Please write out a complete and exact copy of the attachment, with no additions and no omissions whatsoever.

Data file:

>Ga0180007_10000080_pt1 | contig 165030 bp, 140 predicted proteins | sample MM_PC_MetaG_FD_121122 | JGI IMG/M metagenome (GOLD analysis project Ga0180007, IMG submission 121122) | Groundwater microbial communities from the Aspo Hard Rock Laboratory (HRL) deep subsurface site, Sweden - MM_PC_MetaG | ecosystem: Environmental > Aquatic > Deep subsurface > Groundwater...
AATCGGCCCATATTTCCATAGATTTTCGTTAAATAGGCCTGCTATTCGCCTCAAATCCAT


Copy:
>Ga0180007_10000080_pt1 | contig 165030 bp, 140 predicted proteins | sample MM_PC_MetaG_FD_121122 | JGI IMG/M metagenome (GOLD analysis project Ga0180007, IMG submission 121122) | Groundwater microbial communities from the Aspo Hard Rock Laboratory (HRL) deep subsurface site, Sweden - MM_PC_MetaG | ecosystem: Environmental > Aquatic > Deep subsurface > Groundwater...
AATCGGCCCATATTTCCATAGATTTTCGTTAAATAGGCCTGCTATTCGCCTCAAATCCAT